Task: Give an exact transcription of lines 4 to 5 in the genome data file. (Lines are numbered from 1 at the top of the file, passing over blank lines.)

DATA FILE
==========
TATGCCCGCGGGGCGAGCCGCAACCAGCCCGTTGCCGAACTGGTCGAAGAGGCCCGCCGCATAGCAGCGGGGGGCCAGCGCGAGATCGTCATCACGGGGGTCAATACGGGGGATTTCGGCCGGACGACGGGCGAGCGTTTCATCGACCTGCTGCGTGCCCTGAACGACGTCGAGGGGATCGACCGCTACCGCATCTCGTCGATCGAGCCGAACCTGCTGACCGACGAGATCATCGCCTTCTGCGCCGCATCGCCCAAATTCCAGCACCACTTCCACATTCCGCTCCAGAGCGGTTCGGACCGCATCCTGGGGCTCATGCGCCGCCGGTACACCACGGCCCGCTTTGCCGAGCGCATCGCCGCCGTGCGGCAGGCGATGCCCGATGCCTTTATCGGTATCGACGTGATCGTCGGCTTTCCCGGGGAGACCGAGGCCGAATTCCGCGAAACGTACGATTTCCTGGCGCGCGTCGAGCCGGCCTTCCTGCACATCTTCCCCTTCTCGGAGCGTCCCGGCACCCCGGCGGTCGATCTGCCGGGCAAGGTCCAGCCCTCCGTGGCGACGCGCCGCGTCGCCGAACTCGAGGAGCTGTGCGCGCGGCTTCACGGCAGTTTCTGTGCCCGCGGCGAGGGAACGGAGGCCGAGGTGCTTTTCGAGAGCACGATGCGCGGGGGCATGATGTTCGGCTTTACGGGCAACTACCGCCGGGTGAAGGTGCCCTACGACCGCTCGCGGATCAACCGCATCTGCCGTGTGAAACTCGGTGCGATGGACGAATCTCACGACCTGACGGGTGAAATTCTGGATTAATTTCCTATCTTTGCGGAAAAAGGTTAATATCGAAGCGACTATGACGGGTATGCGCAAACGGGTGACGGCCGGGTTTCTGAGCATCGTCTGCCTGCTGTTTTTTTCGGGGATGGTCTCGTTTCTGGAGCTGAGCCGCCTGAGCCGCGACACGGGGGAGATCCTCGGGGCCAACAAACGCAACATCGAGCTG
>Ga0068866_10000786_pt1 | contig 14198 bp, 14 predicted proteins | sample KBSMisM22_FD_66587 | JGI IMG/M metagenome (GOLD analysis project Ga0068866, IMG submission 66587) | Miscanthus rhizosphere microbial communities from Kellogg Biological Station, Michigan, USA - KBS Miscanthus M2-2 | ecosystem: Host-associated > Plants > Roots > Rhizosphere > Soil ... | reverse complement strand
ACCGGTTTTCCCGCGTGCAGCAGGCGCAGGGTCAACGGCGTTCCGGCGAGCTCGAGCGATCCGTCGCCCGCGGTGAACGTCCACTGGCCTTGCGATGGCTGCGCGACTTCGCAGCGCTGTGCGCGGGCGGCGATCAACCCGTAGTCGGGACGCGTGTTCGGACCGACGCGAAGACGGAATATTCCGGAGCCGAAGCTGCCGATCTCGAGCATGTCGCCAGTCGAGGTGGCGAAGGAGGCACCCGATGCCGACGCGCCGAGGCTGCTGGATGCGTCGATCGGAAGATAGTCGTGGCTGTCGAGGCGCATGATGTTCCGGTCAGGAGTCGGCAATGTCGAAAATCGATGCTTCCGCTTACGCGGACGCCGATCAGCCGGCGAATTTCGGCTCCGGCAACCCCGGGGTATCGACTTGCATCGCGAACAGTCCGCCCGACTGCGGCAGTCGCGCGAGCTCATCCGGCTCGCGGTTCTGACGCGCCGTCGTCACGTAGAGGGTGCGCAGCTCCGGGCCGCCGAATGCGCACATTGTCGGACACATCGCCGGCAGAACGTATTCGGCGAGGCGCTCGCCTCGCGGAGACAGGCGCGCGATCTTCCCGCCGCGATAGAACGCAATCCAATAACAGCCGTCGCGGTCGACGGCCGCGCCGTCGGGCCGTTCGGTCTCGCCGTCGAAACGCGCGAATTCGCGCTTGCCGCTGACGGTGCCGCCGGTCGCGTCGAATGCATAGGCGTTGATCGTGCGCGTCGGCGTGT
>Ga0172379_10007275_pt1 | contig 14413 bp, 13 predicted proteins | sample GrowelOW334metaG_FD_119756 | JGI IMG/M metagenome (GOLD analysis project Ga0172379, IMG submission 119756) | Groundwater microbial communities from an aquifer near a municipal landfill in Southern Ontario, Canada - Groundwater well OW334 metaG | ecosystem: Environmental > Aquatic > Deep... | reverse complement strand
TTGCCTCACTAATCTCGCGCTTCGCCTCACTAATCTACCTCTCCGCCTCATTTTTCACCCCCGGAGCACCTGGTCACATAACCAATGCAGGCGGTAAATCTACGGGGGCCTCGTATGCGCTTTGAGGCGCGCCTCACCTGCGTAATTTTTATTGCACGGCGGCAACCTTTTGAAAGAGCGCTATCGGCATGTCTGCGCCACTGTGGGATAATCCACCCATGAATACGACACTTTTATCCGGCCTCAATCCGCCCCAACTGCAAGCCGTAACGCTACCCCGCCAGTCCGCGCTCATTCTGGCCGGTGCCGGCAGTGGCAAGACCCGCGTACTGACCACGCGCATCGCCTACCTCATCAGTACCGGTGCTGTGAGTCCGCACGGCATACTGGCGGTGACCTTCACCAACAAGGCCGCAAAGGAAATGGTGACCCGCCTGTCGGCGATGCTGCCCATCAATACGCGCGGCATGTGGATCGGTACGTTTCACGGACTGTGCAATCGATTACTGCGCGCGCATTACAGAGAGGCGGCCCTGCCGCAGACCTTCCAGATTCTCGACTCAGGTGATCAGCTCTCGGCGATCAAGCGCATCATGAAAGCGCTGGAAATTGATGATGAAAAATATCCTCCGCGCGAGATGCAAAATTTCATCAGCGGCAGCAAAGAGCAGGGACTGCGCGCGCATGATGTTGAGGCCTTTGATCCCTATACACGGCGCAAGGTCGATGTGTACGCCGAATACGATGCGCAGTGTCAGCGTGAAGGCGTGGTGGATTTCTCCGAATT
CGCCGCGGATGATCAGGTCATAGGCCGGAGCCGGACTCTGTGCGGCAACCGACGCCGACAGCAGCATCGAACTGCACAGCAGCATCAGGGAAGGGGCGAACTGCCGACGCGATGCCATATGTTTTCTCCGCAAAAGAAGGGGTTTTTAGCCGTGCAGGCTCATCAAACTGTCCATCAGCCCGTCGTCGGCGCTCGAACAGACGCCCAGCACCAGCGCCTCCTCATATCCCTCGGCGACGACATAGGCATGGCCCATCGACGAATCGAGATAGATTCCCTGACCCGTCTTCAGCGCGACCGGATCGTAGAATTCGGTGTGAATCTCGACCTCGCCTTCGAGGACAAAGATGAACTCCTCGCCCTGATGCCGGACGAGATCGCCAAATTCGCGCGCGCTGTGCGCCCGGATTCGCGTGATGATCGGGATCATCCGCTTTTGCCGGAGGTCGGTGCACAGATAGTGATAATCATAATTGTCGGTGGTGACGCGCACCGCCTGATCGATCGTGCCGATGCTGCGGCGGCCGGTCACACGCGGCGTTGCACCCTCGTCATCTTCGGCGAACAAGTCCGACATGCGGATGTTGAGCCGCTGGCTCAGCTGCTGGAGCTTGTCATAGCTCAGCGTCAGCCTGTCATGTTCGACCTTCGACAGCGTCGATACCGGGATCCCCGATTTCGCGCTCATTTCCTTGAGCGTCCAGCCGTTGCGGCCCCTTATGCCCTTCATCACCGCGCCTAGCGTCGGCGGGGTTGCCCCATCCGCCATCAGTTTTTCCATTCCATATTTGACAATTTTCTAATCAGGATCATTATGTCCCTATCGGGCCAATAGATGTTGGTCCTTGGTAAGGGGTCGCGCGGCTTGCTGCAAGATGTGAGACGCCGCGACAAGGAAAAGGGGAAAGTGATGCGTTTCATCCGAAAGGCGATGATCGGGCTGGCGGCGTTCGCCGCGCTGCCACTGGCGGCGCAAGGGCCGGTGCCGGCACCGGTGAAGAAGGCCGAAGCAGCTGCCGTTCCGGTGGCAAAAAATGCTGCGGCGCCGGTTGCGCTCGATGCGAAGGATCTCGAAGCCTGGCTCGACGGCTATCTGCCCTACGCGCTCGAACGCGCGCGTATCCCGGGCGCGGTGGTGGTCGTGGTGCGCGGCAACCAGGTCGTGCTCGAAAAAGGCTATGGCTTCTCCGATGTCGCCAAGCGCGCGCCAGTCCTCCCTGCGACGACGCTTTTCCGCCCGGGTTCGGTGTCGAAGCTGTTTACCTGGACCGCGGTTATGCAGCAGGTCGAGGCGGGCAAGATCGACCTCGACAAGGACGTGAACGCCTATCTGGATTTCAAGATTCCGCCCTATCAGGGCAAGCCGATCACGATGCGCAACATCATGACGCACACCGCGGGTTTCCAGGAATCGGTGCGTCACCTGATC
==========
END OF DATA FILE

>Ga0172379_10007275_pt1 | contig 14413 bp, 13 predicted proteins | sample GrowelOW334metaG_FD_119756 | JGI IMG/M metagenome (GOLD analysis project Ga0172379, IMG submission 119756) | Groundwater microbial communities from an aquifer near a municipal landfill in Southern Ontario, Canada - Groundwater well OW334 metaG | ecosystem: Environmental > Aquatic > Deep... | reverse complement strand
TTGCCTCACTAATCTCGCGCTTCGCCTCACTAATCTACCTCTCCGCCTCATTTTTCACCCCCGGAGCACCTGGTCACATAACCAATGCAGGCGGTAAATCTACGGGGGCCTCGTATGCGCTTTGAGGCGCGCCTCACCTGCGTAATTTTTATTGCACGGCGGCAACCTTTTGAAAGAGCGCTATCGGCATGTCTGCGCCACTGTGGGATAATCCACCCATGAATACGACACTTTTATCCGGCCTCAATCCGCCCCAACTGCAAGCCGTAACGCTACCCCGCCAGTCCGCGCTCATTCTGGCCGGTGCCGGCAGTGGCAAGACCCGCGTACTGACCACGCGCATCGCCTACCTCATCAGTACCGGTGCTGTGAGTCCGCACGGCATACTGGCGGTGACCTTCACCAACAAGGCCGCAAAGGAAATGGTGACCCGCCTGTCGGCGATGCTGCCCATCAATACGCGCGGCATGTGGATCGGTACGTTTCACGGACTGTGCAATCGATTACTGCGCGCGCATTACAGAGAGGCGGCCCTGCCGCAGACCTTCCAGATTCTCGACTCAGGTGATCAGCTCTCGGCGATCAAGCGCATCATGAAAGCGCTGGAAATTGATGATGAAAAATATCCTCCGCGCGAGATGCAAAATTTCATCAGCGGCAGCAAAGAGCAGGGACTGCGCGCGCATGATGTTGAGGCCTTTGATCCCTATACACGGCGCAAGGTCGATGTGTACGCCGAATACGATGCGCAGTGTCAGCGTGAAGGCGTGGTGGATTTCTCCGAATT